Enhanced liver fibrosis marker as a noninvasive predictor of mortality in HIV/hepatitis C virus-coinfected women from a multicenter study of women with or at risk for HIV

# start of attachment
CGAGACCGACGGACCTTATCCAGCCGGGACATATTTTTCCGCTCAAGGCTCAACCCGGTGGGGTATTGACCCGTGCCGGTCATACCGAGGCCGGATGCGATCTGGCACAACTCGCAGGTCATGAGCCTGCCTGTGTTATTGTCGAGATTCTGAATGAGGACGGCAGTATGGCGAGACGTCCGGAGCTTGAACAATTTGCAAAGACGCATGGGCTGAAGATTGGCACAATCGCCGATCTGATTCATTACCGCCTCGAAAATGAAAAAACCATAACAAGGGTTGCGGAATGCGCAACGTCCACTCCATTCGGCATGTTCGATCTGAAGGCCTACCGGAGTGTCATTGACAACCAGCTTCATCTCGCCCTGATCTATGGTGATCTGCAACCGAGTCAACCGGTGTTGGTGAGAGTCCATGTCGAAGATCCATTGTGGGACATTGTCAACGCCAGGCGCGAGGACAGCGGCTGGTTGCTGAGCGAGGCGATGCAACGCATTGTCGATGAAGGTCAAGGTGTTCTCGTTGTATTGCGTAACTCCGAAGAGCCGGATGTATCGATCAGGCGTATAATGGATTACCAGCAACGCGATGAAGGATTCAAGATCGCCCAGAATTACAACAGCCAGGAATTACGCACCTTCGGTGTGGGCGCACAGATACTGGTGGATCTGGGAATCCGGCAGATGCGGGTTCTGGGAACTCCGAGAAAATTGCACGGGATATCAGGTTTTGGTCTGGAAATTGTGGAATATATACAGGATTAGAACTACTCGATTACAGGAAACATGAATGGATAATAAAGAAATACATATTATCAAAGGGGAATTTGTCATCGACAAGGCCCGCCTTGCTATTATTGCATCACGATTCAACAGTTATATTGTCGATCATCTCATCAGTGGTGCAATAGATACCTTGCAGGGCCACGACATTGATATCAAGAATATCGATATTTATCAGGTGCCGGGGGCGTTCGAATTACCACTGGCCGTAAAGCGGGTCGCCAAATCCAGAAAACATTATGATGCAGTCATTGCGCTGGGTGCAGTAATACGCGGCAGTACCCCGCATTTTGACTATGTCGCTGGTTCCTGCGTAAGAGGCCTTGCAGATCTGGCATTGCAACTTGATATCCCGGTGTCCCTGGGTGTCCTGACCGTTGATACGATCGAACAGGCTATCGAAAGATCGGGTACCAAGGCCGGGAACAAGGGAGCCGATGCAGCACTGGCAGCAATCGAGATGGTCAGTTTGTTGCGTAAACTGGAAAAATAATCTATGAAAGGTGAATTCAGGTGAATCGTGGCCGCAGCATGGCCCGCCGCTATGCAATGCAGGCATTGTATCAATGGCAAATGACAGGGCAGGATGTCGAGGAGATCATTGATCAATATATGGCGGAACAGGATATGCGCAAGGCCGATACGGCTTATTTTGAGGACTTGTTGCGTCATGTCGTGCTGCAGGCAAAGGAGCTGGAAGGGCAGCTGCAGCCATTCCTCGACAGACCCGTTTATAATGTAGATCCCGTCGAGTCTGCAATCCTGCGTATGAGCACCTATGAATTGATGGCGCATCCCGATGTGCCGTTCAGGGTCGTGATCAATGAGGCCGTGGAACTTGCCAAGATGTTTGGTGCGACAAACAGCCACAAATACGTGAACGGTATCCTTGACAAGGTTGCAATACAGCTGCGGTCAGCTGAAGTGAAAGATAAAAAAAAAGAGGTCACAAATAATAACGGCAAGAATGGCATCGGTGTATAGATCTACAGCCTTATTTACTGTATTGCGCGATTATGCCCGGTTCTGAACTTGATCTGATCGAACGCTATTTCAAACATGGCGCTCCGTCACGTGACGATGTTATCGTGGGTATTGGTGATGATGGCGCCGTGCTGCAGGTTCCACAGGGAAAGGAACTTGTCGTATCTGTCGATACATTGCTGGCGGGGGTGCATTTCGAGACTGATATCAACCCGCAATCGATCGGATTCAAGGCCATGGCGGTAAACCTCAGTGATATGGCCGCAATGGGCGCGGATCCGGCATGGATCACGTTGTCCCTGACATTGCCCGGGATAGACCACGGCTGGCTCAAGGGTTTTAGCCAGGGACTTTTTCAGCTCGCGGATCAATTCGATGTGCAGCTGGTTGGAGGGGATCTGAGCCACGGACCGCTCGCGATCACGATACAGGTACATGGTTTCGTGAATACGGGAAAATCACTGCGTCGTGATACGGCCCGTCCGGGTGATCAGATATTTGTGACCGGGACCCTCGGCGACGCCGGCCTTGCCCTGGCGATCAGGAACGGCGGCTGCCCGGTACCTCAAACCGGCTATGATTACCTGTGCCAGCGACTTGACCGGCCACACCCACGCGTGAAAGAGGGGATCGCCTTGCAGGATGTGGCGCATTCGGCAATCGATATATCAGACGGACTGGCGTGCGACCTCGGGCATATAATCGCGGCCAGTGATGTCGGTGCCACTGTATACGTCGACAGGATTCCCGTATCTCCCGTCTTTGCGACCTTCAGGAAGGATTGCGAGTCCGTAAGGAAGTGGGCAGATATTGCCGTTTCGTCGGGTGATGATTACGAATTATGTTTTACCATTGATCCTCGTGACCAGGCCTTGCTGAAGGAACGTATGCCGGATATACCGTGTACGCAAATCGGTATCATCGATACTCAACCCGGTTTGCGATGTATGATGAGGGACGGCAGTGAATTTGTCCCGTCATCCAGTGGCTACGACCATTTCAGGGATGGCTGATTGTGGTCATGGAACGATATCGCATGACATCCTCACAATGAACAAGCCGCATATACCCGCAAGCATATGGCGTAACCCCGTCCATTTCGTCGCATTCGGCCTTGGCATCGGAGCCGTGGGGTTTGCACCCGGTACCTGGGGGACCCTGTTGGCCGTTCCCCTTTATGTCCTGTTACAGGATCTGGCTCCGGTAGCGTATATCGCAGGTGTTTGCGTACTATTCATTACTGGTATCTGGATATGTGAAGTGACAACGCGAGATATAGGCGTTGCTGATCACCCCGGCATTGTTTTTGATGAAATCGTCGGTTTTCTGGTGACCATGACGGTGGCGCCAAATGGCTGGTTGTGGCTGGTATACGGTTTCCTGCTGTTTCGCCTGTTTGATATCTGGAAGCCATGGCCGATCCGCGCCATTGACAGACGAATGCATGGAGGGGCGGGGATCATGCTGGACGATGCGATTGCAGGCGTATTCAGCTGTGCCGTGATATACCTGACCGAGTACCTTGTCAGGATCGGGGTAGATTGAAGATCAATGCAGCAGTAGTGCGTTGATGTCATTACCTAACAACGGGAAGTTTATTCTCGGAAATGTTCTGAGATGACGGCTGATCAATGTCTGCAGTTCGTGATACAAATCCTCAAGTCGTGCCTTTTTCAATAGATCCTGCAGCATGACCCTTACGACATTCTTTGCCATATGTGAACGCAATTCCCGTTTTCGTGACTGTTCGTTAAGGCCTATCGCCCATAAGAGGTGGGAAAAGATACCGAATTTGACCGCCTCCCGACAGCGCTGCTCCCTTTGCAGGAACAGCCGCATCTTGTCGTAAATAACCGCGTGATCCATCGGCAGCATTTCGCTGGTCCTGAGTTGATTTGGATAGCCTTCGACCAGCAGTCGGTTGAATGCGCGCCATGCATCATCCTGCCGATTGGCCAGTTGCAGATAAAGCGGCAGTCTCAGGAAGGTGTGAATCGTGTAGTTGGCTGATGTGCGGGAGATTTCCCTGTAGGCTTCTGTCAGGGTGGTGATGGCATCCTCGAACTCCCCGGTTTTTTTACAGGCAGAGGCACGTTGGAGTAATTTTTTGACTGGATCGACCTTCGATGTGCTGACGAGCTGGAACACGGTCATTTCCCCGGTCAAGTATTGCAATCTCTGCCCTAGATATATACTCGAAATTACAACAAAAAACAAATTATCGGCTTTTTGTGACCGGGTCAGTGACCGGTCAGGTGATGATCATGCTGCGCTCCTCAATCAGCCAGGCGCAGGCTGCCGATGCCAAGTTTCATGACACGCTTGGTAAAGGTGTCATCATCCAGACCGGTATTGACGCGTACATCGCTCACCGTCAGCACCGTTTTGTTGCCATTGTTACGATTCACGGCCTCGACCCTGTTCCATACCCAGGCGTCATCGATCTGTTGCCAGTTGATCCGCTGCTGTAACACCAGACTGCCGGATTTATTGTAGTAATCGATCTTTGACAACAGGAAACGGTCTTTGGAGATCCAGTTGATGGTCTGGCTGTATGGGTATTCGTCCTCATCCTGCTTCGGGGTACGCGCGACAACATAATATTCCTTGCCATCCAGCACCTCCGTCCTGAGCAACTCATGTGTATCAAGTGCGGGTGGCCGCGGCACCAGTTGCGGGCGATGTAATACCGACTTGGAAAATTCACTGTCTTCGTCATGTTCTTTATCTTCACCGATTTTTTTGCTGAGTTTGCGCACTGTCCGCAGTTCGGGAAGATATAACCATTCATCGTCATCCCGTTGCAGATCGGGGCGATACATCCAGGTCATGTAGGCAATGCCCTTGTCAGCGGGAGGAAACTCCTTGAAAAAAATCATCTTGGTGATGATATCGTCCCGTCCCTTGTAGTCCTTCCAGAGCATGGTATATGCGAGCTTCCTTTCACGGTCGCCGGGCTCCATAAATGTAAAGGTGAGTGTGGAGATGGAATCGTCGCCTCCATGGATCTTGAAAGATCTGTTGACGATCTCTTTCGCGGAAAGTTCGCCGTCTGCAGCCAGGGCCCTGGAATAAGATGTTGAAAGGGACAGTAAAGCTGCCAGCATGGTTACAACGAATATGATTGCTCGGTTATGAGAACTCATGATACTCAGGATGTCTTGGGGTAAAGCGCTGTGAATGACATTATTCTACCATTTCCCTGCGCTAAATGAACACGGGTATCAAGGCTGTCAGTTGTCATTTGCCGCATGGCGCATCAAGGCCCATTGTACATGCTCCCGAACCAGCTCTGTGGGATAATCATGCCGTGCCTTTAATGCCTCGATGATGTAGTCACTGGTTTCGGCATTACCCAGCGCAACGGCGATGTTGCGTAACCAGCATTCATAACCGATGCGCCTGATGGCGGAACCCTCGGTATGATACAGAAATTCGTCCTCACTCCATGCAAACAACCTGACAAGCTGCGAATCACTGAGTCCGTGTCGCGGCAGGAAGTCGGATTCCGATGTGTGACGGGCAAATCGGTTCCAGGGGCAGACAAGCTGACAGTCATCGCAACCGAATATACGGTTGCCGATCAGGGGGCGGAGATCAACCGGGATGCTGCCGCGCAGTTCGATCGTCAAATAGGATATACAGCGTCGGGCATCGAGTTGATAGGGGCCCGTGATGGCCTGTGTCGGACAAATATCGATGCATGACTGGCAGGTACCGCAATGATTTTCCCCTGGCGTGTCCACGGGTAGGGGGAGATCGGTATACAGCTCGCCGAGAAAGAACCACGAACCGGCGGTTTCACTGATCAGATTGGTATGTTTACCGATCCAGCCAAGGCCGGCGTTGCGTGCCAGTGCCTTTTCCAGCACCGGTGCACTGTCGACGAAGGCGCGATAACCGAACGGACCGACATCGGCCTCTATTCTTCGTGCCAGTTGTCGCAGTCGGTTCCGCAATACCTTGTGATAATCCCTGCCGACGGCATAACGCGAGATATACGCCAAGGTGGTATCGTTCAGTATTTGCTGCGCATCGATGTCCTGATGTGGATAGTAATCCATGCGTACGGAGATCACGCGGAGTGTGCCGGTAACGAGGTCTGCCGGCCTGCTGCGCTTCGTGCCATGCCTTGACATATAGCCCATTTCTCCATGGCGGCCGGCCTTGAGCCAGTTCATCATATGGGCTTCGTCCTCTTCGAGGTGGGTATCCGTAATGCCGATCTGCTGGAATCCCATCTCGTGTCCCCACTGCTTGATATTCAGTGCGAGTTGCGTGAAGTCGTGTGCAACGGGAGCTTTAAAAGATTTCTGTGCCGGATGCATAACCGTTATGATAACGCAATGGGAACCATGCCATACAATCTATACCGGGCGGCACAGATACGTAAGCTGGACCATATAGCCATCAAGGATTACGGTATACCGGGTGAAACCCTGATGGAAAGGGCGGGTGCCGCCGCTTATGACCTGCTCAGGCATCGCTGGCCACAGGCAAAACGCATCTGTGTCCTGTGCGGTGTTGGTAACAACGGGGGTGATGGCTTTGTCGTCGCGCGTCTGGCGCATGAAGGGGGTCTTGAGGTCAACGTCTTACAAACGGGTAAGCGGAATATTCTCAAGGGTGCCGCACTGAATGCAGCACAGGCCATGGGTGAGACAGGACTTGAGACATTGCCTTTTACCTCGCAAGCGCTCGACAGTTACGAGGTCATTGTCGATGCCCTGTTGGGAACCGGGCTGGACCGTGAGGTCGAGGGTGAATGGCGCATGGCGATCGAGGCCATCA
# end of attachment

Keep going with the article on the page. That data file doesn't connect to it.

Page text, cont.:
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Objective:Coinfection with hepatitis C virus (HCV) is a major cause of morbidity and mortality among individuals with HIV. Our objective was to assess the prognostic performance of noninvasive measures of liver fibrosis in predicting all-cause mortality in women with HIV/HCV coinfection.Design:We studied HCV/HIV coinfected women enrolled in the prospective, multicenter Women's Interagency HIV Study. Aspartate aminotransferase to platelet ratio and FIB-4 were used to identify women without fibrosis at all visits and women who progressed to severe fibrosis.Methods:Enhanced liver fibrosis (ELF), which utilizes direct measures of fibrosis, hyaluronic acid, procollagen III aminoterminal peptide and tissue inhibitor of matrix metalloproteinase was performed.Results:Included were 381 women with 2296 ELF measurements, with mean follow-up 8.3 ± 3.3 years. There were 134 deaths (60% with severe liver fibrosis). Receiver operator characteristic curves at fixed time windows prior to death or at end of follow-up showed that ELF was best at predicting mortality when tested within a year of death (area under the curve for ELF 0.85 vs. APRI 0.69, P < 0.0001 and vs. FIB-4 0.75, P = 0.0036); and 1–3 years prior (ELF 0.71 vs. APRI 0.61, P = 0.005 and vs. FIB-4 0.65, P = 0.06). Use of all three measures did not improve on ELF alone. In multivariate logistic regression models controlling for CD4+ cell count, HIV viral load, antiretroviral use and age, ELF continued to perform better than APRI and FIB-4.Conclusion:ELF predicted all-cause mortality and was superior to APRI and FIB-4 in HIV/HCV coinfected women.

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